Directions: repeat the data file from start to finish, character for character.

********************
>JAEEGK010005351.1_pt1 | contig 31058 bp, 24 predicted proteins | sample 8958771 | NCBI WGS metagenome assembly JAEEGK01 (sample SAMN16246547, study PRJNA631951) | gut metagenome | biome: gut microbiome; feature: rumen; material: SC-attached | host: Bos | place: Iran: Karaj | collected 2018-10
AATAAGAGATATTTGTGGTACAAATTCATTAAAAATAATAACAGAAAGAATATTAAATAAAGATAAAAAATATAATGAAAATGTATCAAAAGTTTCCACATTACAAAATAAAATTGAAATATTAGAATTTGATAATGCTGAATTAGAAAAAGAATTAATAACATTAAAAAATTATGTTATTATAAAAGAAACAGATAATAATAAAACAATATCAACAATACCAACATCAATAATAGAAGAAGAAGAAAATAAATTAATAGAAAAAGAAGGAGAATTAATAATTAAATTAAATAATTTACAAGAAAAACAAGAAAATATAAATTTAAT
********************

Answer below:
>JAEEGK010005351.1_pt1 | contig 31058 bp, 24 predicted proteins | sample 8958771 | NCBI WGS metagenome assembly JAEEGK01 (sample SAMN16246547, study PRJNA631951) | gut metagenome | biome: gut microbiome; feature: rumen; material: SC-attached | host: Bos | place: Iran: Karaj | collected 2018-10
AATAAGAGATATTTGTGGTACAAATTCATTAAAAATAATAACAGAAAGAATATTAAATAAAGATAAAAAATATAATGAAAATGTATCAAAAGTTTCCACATTACAAAATAAAATTGAAATATTAGAATTTGATAATGCTGAATTAGAAAAAGAATTAATAACATTAAAAAATTATGTTATTATAAAAGAAACAGATAATAATAAAACAATATCAACAATACCAACATCAATAATAGAAGAAGAAGAAAATAAATTAATAGAAAAAGAAGGAGAATTAATAATTAAATTAAATAATTTACAAGAAAAACAAGAAAATATAAATTTAAT